When my oldest son, now 13, was a little boy, one of his favorite books for the two of us to read together was Dr. Seuss’s first children’s book, And to Think That I Saw It on Mulberry Street. The imagination of Marco, the story’s main character, appealed to my creative kid, and we would pull it out time and time again to enjoy together.
My youngest son, now five, has also enjoyed this book, but being a true kid of the digital age, I had a feeling he’d enjoy the newest version even more. And to Think That I Saw It on Mulberry Street is now available as an interactive omBook, with apps for both Apple and Android devices.
We had the opportunity to try out the iPad app version of this classic children’s book, and we both thoroughly enjoyed it. As with other interactive omBooks, the app provides three options, or reading modes:
- “Auto Play” reads and turns pages automatically.
- “Read to Me” reads each page aloud, but allows the child to swipe pages when they’re ready and to interact with each page as desired before swiping.
- “Read It Myself” gives kids full control over reading, interacting, and turning pages.
The three modes really make the app versatile, and suitable to a broad age range. A younger child might benefit from the Auto Play mode, while a beginning reader could use the Read It Myself mode to practice reading skills and enjoy the other fun aspects of the app at his or her own pace.
In addition to the story-reading, each page has some fun extra features. Kids can tap on words to repeat them or tap and hold on a paragraph to have the entire paragraph read to them (great for early readers!). Each page also has illustrations that are “tap-able” — kids can tap on every part of the picture to have objects identified (both audibly and with the identifying word appearing on the screen). I was amazed at how many different objects on each page could be tapped, providing even more for kids to learn.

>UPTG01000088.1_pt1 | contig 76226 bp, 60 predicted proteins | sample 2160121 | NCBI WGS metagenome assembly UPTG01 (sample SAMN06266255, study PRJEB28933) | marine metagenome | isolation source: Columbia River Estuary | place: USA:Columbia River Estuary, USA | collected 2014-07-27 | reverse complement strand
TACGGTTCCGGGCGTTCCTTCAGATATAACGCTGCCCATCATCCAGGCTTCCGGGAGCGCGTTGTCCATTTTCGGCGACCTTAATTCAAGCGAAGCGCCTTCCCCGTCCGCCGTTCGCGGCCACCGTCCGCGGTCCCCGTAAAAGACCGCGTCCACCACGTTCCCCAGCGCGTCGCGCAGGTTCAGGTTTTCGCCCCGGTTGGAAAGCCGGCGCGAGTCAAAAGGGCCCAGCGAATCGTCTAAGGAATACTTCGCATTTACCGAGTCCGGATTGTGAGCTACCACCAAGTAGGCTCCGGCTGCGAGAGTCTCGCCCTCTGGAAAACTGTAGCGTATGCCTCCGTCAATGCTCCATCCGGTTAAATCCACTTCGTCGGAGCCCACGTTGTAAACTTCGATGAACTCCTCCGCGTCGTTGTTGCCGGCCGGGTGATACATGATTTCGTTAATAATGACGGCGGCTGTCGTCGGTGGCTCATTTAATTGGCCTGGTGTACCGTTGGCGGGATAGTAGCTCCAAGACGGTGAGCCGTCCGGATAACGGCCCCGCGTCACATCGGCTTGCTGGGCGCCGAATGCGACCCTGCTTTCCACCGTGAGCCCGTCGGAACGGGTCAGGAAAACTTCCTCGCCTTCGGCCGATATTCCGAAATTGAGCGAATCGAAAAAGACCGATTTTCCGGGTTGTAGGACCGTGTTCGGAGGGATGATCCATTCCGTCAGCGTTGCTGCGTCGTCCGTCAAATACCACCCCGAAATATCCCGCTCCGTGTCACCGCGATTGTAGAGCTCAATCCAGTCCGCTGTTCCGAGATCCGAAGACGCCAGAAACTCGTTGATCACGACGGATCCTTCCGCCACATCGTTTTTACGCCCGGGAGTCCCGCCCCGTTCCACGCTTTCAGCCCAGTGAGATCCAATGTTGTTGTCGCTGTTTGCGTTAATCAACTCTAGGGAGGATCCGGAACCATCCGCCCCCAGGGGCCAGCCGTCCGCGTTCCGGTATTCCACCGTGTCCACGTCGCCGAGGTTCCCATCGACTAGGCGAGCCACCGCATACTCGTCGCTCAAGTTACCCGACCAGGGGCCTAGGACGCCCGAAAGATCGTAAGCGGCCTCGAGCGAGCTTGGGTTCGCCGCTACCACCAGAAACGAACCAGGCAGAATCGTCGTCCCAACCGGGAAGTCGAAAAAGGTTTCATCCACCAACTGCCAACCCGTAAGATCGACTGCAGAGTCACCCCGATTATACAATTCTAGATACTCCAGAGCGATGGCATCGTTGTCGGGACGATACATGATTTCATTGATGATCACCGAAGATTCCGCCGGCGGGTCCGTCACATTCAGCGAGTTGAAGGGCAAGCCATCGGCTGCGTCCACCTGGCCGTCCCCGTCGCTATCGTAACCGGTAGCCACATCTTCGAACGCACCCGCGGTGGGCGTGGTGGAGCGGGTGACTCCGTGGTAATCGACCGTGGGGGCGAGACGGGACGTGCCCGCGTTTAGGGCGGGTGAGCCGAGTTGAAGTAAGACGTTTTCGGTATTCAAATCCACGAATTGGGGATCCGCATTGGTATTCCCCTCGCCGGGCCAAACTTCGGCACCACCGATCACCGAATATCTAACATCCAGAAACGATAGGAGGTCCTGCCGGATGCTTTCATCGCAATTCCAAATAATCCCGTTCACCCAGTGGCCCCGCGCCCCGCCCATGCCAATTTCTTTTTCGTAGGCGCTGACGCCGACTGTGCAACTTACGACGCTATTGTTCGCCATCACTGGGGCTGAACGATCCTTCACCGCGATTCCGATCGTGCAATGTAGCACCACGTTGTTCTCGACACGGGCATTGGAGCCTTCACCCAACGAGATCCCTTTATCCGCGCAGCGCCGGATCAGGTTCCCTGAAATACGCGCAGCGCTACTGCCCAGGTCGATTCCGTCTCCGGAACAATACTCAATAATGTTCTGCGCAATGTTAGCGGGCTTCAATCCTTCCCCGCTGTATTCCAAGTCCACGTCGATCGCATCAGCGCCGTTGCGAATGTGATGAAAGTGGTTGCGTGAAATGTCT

One thing I really appreciated about the omBook version of And to Think That I Saw It on Mulberry Street is that they used the exact same illustrations as the original book, first published in 1937. In fact, when we initially started up the app, my five-year-old immediately ran to get his hard copy so he could compare, and was delighted to find that the familiar and well-loved pictures matched.
If you’re unfamiliar with this classic Seuss story, it’s a brief tale about a little boy who sees a horse and cart plodding along Mulberry Street as he walks home from school. But being full of imagination, he can’t stop there, and his mind embellishes the scene to include all kinds of outlandish and fun additions. My son relates well to the creativity and giggles at the silliness. And I believe the interactive omBook enhances and complements the book that has long been a staple in our home.
Guest contributor Katrina shares her love of Dr. Seuss — and her ipad — with her two sons. She blogs at Callapidder Days about faith, family, and random thoughts that fill her mind. She has hosted the Spring Reading Thing since 2007.
Guest Posting opportunity: Do you have an apple device such as an ipad, iphone, or ipod touch that you use to occupy your toddler or preschooler? Please send me an email at 5minutesforbooks (at) gmail dot com if you’d be interested in posting some guest reviews here for these types of apps. We get offers with free download codes, but we either don’t have apple devices, or don’t have young preschoolers, and I’d love to feature more of these reviews. Put “book apps” as the subject of your email, and in the body give me your name and let me know the age and sex of your children.